A Comprehensive Guide to Syrah Wine
Before we dive into secrets of Syrah wine, a brief introduction to this particular variety.
Syrah is pretty much a synonym for a dark, full-bodied red wine, with its dark fruit flavor varying from savory black olive to sweet blueberry. Winemakers often blend it with varieties such as Grenache, Cabernet Sauvignon, or even the richer Mourvedre, to make it taste more complete.
A popular grape across both the New and the Old World, there are approximately 460,000 acres of Syrah worldwide, predominantly spread in the following main regions of growth:
- Chile -15,000 acres
- Italy – 17,000 acres
- United States – 23,000 acres
- South Africa – 25,000 acres
- Argentina – 32,000 acres
- Spain – 49,000 acres
- Australia – 105,000 acres
- France – 169,000 acres
Old World Syrah (Europe) Vs. Syrah from the New World
Syrah wine from Europe contains more herbaceous-earthy aromas and higher levels of acidity compared with Syrah coming from the other parts of the world. The so-called new world Syrah wines (South America, Africa, US and Australia) contain plenty of spice and typically are more fruit oriented.
However, those are some general differences, and there are also some notable differences dependant on the exact region of origin, the surrounding climate in the region of production, and the bottling and ageing process.
Many different factors affect Syrah from grape to wine, and past the obvious (eg, the heat and the climate) there are also more subtle differences which can affect Syrah to create wildly varying tastes even between vineyards such as the soil quality (the minerals which comprise the soil composition) and many factors in the growing and bottling process
5 Amazing Facts about Syrah Wine
- The name Syrah is derived from the word ”Syracuse” – a small city on the island of Sicily. Some 400 years before Christ it was a powerful city under the rule of ancient Greeks.
- The most expensive Syrah comes from an area known as Hermitage. The area is celebrated for its blackberry aromas and wonderful floras.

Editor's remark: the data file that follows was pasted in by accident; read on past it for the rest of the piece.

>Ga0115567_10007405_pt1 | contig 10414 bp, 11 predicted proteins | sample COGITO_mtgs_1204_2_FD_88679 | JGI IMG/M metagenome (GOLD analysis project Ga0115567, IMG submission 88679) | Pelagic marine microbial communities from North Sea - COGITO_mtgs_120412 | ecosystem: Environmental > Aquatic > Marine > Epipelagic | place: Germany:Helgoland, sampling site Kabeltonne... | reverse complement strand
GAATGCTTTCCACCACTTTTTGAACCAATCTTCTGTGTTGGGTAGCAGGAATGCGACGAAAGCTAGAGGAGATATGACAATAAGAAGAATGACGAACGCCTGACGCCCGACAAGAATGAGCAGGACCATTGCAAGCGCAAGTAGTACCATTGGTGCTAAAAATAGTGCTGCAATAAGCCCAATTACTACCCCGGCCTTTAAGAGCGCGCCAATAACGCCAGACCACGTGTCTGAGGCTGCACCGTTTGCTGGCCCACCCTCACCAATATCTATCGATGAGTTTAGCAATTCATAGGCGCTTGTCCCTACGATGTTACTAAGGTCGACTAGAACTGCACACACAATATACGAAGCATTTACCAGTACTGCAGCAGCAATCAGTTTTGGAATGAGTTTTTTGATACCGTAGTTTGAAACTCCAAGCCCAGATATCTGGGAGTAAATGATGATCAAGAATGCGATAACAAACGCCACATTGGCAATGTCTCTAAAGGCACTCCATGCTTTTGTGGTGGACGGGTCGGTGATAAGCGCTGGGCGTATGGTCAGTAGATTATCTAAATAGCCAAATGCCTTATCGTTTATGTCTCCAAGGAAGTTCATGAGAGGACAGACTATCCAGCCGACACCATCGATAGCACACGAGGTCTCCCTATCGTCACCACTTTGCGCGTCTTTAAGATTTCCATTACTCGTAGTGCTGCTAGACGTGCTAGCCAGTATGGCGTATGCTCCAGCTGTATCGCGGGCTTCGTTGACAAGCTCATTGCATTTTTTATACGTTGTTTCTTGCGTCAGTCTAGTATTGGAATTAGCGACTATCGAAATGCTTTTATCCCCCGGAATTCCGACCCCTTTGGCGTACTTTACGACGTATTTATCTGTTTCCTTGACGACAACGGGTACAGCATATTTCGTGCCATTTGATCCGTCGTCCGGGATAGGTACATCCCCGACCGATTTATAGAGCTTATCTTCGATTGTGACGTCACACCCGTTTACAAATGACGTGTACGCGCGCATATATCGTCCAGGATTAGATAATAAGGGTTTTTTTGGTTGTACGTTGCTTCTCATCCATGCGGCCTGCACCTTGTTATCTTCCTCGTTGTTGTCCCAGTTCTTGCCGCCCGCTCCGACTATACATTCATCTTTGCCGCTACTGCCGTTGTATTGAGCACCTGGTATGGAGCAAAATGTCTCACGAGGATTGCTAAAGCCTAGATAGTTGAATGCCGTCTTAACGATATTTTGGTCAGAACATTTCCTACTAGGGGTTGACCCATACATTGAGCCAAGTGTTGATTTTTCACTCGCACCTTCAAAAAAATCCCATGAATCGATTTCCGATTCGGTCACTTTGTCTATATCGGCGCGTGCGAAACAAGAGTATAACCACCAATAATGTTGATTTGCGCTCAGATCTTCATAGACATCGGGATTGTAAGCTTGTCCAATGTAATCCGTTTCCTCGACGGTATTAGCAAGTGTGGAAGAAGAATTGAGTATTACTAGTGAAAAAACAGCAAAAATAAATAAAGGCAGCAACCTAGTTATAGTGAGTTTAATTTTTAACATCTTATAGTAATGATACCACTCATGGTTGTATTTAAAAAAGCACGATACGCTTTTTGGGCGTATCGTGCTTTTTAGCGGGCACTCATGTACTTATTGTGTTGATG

- Petite Sirah is a genetic offspring of Peloursin and Syrah and does not stand for little Syrah. It is an entirely different variety that is also known as Durif.
- It is common among winegrowers to say that Syrah likes a view. They say so because the best ones grow on top of hills where there is a lack of good soil. That way there is less production, but the grapes that are produced are way more concentrated.
- Syrah is high on tanning and has a thick skin. Because of the winemakers often cold soak the grapes. Cold soaking can go for days and if needed for weeks. That way the winemakers increase the fruitiness in it while simultaneously lowering the herbaceous flavors and tannin.
Syrah and Food Pairing
Thanks to its full-bodied taste, it is for the best to pair it with bold foods. You can opt for all sorts of foods, from barbecue to a blue cheeseburger. The secret to a great food pairing is in bringing out subtle distinctions within the wine.
A sip of Syrah wine means that first, you get a punch of flavor that will awaken your senses and an aftertaste that is hard to forget. The great thing is that Syrah is one name with several faces, as each region where it is grown brings something different, something that adds another layer to its personality. All in all a fantastic wine that deserves the attention of every wine lover in the world.
We can break down food pairing for Syrah into two main types, those from colder climates and those from warmer climates. Syrah from colder climates (such as the Northern Rhône) will typically be lighter with less oak ageing, tasting slightly tarter with more ‘fruity’ flavors. We’d suggest pairing colder climate Syrah with a slightly more delicate food pairing such as grilled lamb. Greek style influences (such as shawarma or gyros) are an excellent opportunity for pairing.
For Syrah from warmer climates (Spain, Argentina, Australia, South Africa), experiment with more bold flavors such as spiced or even barbecued pork. Rich fruit flavors (eg, plum duck) are also a good way to bring out the best in both the food and the Syrah wine.